Time to go somewhere the Mustang is sure to blend in... our very own Mustang meet – 6pm in downtown Honolulu and there’s not a parking space to be had at Magic Island, so we pull up in the unloading bay. No one cares, it’s a gorgeous evening and they’re all out exercising. The backdrop, across palm trees and Ala Moana beach to skyscrapers and sunset
skies, is entrancing, if clichéd. Honolulu uses exotic trees to distract from the concrete and traffic, there’s something Vegas-esque about it.
However, the Aloha Mustang and Shelby Club of Hawaii reckons ours is the first seventh-gen Mustang on the island. They flock round it. The interior is widely admired, especially the clear screens with the switchable displays and the new Drift Brake. This is Ford at its most gung-ho and creative. An electric handbrake with a physical action, a quick pull or press puts it on or off, you can pull further up to slow the car, or engage Drift mode, when a quick stab instantly locks the back wheels. Never went near it. Promise.
The group’s not fussed the Mustang hasn’t changed much, far more relieved it’s retained a V8. Even Terrence Iwamoto, rocking a Mustang shirt, but driving a Mach-E. I ask Lester Hirano, the owner of a sparkling ’86 Mustang, what he makes of the Mach-E. He makes sure Terrence is elsewhere. “Well, he’s club president, so we’ve had to let it in, but it’s not a Mustang, it shouldn’t wear that badge.” There are shudders later when Terrence tells the assembly about this new aftermarket boom box he might get that slots under the back of the Mach-E and makes it sound like a V8.
There’s a great cross section of cars here, from a 1966 original through to a 2021 GT500. I ask, because it has always intrigued me, if they see the Mustang as a muscle car. “It’s too small”, “it’s a sports car”, “a muscle car has to be a two-door version of a four-door sedan”. To European minds, this is a big, muscular car, but even in Hawaii, where people tend to drive smaller, mostly Japanese and Korean cars, the Mustang is seen as a sports car.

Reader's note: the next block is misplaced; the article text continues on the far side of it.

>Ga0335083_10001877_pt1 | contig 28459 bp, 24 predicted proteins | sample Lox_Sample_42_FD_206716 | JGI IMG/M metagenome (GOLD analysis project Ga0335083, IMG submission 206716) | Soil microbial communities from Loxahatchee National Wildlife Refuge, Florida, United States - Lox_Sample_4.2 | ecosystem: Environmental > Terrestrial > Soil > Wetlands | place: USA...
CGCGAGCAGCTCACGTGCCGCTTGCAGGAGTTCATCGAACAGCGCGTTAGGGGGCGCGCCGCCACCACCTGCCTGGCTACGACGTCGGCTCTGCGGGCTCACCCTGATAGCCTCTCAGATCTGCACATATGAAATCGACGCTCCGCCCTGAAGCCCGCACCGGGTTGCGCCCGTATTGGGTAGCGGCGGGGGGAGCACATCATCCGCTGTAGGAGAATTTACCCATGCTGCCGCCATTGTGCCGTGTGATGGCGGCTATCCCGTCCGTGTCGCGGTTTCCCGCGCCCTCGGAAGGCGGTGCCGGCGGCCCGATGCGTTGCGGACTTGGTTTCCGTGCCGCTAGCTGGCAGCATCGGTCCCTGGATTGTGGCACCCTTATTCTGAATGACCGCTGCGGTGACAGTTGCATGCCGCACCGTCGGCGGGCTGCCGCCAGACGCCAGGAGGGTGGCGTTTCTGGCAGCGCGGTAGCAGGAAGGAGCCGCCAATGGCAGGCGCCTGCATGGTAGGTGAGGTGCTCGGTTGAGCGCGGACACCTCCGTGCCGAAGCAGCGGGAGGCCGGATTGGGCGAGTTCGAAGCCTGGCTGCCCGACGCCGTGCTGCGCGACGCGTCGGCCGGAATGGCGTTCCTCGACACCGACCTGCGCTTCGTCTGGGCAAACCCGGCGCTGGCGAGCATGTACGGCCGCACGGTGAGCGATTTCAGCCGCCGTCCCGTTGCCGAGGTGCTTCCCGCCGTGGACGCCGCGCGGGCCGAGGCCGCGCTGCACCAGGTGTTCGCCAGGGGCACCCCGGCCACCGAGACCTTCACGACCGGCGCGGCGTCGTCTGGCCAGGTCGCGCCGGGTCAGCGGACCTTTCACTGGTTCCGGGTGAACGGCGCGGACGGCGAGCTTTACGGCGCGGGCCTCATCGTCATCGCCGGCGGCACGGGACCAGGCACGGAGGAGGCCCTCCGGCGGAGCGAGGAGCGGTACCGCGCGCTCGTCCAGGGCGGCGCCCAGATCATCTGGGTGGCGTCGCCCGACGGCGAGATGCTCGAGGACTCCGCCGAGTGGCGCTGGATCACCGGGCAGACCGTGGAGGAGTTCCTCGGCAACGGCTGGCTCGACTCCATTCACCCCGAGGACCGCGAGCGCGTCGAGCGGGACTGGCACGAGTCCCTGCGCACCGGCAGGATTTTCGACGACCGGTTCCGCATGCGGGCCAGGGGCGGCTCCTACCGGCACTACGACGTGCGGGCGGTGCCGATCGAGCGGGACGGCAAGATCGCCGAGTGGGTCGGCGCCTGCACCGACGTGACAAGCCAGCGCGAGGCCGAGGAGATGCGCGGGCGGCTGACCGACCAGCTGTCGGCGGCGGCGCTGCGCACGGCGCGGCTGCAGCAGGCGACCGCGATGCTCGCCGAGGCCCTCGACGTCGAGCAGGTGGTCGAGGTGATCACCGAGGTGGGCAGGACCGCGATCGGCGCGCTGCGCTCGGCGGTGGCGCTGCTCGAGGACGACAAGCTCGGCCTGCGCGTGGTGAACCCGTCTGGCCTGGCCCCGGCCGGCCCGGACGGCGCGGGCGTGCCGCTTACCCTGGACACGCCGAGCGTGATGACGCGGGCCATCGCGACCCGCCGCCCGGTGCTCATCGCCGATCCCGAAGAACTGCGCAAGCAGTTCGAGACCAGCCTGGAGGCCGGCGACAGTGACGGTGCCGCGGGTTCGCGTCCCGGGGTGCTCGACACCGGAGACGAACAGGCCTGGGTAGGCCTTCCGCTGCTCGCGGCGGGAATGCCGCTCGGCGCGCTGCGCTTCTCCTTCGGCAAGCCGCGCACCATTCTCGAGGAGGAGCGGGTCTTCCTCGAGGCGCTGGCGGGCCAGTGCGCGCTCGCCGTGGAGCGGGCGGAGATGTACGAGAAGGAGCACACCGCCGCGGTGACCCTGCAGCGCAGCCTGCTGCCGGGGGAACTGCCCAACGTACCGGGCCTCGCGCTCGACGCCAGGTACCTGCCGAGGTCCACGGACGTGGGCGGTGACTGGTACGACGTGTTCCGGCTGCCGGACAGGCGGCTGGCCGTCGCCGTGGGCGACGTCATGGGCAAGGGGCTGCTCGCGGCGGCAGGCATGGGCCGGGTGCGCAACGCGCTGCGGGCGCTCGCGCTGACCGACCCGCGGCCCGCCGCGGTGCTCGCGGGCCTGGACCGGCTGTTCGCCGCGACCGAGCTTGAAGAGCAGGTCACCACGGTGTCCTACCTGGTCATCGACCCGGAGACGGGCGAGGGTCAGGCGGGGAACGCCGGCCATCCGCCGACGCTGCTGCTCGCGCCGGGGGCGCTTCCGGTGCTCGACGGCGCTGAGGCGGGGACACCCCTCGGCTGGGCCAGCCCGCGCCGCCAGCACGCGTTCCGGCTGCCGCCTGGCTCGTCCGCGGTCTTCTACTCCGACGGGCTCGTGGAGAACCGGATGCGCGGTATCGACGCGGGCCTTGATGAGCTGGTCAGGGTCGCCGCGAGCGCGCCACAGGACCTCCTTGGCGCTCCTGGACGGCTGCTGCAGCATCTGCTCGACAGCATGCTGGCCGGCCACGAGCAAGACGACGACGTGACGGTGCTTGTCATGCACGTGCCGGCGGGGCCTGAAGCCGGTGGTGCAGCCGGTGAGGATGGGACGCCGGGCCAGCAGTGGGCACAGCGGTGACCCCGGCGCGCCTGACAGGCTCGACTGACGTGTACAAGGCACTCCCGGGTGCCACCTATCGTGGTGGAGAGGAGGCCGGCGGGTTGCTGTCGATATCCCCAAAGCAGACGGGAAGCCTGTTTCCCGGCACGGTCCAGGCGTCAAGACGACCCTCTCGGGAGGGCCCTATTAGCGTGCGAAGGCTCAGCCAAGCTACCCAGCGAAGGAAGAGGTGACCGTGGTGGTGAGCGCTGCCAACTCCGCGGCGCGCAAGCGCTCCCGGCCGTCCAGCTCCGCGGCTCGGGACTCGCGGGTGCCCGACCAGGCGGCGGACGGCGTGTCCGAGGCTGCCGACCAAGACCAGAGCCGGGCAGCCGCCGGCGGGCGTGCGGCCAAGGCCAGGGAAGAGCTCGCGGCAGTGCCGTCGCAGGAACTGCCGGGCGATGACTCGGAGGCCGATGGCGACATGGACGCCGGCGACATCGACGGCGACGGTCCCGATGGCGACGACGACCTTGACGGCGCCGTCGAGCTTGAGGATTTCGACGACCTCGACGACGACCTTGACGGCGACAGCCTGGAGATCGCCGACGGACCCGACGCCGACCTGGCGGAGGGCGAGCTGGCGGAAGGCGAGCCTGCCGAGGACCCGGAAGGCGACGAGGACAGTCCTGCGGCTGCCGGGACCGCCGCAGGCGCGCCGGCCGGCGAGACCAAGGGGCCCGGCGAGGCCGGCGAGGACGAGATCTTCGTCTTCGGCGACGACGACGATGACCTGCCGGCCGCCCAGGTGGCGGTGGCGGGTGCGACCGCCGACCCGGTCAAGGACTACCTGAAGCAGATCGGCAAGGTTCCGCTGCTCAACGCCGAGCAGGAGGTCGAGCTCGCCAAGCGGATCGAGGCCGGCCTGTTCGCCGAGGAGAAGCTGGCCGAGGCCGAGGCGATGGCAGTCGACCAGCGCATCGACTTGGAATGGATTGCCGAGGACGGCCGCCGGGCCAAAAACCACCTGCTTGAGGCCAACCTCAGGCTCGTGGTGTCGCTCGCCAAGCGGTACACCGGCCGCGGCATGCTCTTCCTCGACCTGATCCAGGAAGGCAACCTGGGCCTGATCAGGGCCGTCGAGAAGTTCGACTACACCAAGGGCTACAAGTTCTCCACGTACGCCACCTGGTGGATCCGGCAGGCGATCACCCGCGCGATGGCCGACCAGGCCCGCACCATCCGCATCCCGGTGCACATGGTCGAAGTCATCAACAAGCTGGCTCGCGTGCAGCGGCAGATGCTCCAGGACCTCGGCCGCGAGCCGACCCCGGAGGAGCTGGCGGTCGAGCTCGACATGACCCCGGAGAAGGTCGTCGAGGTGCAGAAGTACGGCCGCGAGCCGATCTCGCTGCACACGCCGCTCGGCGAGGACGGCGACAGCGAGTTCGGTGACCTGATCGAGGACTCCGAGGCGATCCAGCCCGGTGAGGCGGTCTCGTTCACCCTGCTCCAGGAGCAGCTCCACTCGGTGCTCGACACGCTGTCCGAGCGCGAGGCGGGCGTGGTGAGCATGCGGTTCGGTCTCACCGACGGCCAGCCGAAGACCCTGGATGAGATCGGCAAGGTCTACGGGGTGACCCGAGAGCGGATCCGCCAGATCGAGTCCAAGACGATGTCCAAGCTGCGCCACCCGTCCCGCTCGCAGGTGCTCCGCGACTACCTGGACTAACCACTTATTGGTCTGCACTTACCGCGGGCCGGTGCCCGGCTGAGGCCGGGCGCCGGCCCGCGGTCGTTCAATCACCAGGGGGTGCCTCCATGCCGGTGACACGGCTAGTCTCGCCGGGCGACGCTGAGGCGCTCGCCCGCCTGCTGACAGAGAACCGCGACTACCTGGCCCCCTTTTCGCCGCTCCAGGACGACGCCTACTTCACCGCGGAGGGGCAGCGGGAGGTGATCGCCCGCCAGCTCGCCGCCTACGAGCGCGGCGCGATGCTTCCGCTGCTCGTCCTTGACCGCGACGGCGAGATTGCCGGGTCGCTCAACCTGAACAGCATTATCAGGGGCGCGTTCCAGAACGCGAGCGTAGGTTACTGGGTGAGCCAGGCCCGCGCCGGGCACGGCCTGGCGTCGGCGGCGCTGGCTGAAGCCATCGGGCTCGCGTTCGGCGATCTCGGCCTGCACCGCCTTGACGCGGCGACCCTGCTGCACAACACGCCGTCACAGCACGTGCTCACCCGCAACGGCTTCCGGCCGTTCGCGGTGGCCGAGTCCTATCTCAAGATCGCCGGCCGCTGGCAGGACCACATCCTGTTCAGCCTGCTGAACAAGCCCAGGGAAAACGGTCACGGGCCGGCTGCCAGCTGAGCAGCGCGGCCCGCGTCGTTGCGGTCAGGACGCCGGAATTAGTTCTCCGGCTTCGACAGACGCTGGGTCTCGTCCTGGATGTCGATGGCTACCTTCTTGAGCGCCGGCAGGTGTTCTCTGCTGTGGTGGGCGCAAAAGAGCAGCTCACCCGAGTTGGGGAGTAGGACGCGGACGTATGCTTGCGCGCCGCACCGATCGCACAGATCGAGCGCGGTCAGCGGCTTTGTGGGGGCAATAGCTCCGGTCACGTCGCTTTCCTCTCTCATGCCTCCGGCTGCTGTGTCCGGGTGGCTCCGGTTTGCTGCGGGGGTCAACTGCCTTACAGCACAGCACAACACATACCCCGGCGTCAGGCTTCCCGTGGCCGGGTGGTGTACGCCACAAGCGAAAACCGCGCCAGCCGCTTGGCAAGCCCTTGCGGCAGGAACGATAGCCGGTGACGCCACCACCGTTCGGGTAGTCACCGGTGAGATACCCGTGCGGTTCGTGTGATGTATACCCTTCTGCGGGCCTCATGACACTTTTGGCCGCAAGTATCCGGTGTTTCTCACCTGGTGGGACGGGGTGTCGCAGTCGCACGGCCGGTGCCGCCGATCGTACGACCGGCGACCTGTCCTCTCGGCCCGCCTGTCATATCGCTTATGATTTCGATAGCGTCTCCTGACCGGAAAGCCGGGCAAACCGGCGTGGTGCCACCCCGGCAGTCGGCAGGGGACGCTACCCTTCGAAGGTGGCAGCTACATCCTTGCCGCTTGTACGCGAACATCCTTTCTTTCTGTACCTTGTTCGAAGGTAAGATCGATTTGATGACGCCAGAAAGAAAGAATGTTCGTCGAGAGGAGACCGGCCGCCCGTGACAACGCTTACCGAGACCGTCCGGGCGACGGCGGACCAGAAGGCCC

I finish by getting tips for good driving roads, and the next morning head down to the south corner for dawn around Koko crater. The Mustang does feel more together now – there’s less harshness, more maturity and control to the suspension, tauter steering. I suspect it would be more sophisticated with the MagneRide adaptive dampers, but on previous experience Mustangs tend not to fall apart at the limit. In fact they get better. But here is not the place to experiment, because 10 minutes before the sun gets up, the tourists arrive with their selfie sticks.
I retreat to take in the most startling road on the island. The H3 interstate is massively controversial. Finished in 1997 it runs across the island, up one of the most pristine valleys, before burrowing through the green-decked mountains. It was heavily opposed locally, not least due to its £1bn construction cost. Lifted mostly above the valley floor on viaducts, you drive among the treetops. The views are staggering, but you can tell it’s an imposition. Right now I’m heading to Kualoa Ranch. You’ve never heard of it, but I guarantee you’ve seen it. This is where Hollywood comes when it wants a tropical, mountainous, uninhabited island. Jurassic Park, Lost, King Kong – all (plus another 200 or so) filmed here. I take the Mustang off-road and it’s easily robust enough to cope. More rugged than your average sports car, yet pretty taut to operate. There’s a weight to all the controls, but hey, this is a Mustang, it shouldn’t be a dainty drive. There’s heft, but also precision. The V8 burbles around delightfully at low revs and the Mustang climbs up to Jumanji Ridge past Kong’s skull without once scraping or wheelspinning. Apart from when I mean to.